Type in your FTP username and password in the form -u username -p password or username:password, e.g. -u exampleuser -p Kreationnext:


If you like you can specify the filename of the backup image under F – Set filename on FTP. If you don’t specify it, Ghost4Linux will use the default filename image.img.gz:


If you like to use a different directory than img (remember, the one we created in chapter 3), you can specify that under P – Change default directory:


Under G – Select compression types you can select the compression of the backup (Lzop, Gz, Bz2, none). I use the default Lzop here:


Finally, we can select H – Backup drive/partition to FTP server:


If you didn’t specify a filename before, you will see this screen. Hit OK:


Select the partition that you want to back up, e.g. /dev/sda1:


Ghost4Linux shows you a summary of your settings. Select Yes to start the backup:


The backup begins, and you should see a progress bar:


After the backup has finished, you will be directed to the main menu again. If you like, you can select T – result after transfer.. to get some statistics about the recent backup:



Afterwards, select X – Reboot machine after finished to reboot the system. Remove the Ghost4Linux CD and boot back into the original system (e.g. your Ubuntu desktop).


If you like, you can start your FTP client again and connect to your FTP server to see if there’s really a backup in the img directory.

6 Restore A Partition

Now let’s assume you have accidentally deleted some data on your /dev/sda1 partition. Happily enough you have a recent backup so that you can restore your partition from that backup. To do so boot from your Ghost4Linux CD again. At the command prompt, type


then select RAW Mode – Any filesystem, every bit, local+ftp:


Choose Network use – Backup/Restore to/from network:


In the main menu, we make a few settings, like in chapter 5. Specify the IP address of the FTP server:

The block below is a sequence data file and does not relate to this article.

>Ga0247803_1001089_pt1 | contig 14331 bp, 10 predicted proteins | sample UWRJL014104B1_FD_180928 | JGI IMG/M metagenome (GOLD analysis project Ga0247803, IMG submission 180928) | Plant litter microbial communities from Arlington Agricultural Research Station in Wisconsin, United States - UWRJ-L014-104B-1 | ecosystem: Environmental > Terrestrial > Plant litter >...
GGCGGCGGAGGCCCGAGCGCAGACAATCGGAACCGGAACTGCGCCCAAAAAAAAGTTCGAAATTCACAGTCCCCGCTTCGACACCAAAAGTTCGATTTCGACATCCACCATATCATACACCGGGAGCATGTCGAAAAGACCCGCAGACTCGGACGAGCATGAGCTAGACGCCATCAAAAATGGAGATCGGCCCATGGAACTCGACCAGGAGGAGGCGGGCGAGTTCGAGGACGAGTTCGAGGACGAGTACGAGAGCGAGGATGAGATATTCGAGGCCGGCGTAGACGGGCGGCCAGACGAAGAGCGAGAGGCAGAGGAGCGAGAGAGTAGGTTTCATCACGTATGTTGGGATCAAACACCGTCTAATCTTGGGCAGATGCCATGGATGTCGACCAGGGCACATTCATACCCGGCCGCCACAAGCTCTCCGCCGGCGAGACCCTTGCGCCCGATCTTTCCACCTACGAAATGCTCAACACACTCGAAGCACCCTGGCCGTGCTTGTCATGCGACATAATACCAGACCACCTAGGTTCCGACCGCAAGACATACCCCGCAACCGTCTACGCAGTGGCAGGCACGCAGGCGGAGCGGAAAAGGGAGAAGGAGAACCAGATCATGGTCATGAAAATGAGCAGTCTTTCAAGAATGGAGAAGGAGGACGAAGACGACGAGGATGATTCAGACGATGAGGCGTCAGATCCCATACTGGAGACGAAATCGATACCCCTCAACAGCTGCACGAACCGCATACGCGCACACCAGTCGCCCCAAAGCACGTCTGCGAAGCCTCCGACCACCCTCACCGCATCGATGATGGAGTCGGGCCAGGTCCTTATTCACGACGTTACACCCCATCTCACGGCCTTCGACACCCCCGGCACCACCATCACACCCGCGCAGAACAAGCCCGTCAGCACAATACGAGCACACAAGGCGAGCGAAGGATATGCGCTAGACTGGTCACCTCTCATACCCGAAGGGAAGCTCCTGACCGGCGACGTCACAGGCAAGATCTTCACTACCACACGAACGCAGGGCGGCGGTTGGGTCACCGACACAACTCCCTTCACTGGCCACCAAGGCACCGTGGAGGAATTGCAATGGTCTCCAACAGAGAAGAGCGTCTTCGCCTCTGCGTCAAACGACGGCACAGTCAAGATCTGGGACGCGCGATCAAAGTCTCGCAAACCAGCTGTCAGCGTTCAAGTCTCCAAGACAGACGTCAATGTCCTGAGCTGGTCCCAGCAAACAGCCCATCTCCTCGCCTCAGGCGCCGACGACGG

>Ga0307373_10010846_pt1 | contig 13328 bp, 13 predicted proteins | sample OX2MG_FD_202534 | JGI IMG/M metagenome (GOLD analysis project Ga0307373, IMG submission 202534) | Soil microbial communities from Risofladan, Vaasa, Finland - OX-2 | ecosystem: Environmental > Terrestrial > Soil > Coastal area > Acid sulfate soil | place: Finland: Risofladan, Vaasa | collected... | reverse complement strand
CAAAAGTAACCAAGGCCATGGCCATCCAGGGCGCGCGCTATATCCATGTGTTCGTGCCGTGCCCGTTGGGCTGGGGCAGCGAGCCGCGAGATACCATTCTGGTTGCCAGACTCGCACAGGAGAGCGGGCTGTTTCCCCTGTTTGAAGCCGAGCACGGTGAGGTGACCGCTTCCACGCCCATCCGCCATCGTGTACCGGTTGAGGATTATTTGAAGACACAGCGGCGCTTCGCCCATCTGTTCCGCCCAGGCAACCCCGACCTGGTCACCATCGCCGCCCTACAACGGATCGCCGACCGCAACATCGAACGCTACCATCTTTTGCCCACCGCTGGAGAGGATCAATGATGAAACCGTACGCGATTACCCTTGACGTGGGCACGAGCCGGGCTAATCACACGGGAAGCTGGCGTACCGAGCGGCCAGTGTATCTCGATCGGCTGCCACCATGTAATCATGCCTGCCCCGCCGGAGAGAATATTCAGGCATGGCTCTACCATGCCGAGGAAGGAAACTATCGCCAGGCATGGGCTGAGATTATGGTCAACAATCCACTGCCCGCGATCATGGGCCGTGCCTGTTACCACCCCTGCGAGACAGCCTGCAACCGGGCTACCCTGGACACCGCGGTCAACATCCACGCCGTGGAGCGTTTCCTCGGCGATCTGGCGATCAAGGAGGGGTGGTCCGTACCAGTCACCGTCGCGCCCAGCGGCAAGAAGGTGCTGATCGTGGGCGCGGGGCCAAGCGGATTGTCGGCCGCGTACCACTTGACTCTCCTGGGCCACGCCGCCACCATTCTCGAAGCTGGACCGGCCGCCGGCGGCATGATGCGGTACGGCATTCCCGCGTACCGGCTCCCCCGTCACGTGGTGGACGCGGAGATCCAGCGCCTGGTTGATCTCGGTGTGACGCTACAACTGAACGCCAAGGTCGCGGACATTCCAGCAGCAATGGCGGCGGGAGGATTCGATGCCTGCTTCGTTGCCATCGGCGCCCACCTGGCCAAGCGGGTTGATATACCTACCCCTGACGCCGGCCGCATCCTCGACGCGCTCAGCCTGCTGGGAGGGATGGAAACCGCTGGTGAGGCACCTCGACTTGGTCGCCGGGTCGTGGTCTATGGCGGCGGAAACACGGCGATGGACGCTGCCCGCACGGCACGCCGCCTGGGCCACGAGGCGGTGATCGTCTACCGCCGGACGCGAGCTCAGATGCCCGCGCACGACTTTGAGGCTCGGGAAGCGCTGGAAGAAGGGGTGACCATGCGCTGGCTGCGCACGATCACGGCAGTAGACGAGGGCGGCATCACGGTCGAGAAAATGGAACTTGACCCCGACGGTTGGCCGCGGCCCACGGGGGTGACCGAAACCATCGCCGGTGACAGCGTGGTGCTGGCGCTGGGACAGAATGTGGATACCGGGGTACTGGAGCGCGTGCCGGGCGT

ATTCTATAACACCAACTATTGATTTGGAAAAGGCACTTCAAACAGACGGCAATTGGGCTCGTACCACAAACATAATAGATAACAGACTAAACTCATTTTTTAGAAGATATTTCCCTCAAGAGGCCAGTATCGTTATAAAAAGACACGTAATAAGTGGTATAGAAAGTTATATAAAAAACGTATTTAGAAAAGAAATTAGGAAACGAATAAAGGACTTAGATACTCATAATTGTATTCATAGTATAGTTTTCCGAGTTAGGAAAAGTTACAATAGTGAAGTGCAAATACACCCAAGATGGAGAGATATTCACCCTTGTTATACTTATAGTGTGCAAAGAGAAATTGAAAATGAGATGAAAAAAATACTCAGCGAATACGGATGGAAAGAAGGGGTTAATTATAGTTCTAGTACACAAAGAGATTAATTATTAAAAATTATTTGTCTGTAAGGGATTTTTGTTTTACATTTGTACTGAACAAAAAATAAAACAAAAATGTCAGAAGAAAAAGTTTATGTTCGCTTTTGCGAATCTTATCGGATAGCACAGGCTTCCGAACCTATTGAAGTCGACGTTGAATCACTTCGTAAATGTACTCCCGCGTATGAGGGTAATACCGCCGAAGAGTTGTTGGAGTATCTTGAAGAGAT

Then specify the FTP username and password:



If the name of the backup image is different from image.img.gz (which is the default value), please specify it under F – Set filename on FTP:


If the name of the image directory is different from img (which is the default value), please specify it under P – Change default directory:


Under G – Select compression types, you must select the same compression type that you chose when you created the backup. So if you created your backup with Lzop, then you must choose Lzop now again:


Finally, go to I – Restore drive/partition from FTP server:


If you didn’t specify the name of the backup image file, you will see this screen. Hit OK:


Select the partition that you want to restore the backup to. We want to restore /dev/sda1, so we select sda1:


The restoration begins, and you will see a progress bar:


The restoration is finished:


You will be directed to the main menu. Select X – Reboot machine after finished to reboot the system. Remove the Ghost4Linux CD from the CD drive and boot the original system (e.g. your Ubuntu desktop). Thanks to the restoration you should now find your files again on the hard disk.


7 Further Backups

If you create further backups (of the same or different hard drive(s)/partition(s)) on the same FTP server in the same image directory (img), make sure that you use unique image file names because otherwise Ghost4Linux will simply overwrite your old backup images. Also make sure that you have enough disk space and sufficient quota for the FTP user on the FTP server.


  • Ghost4Linux: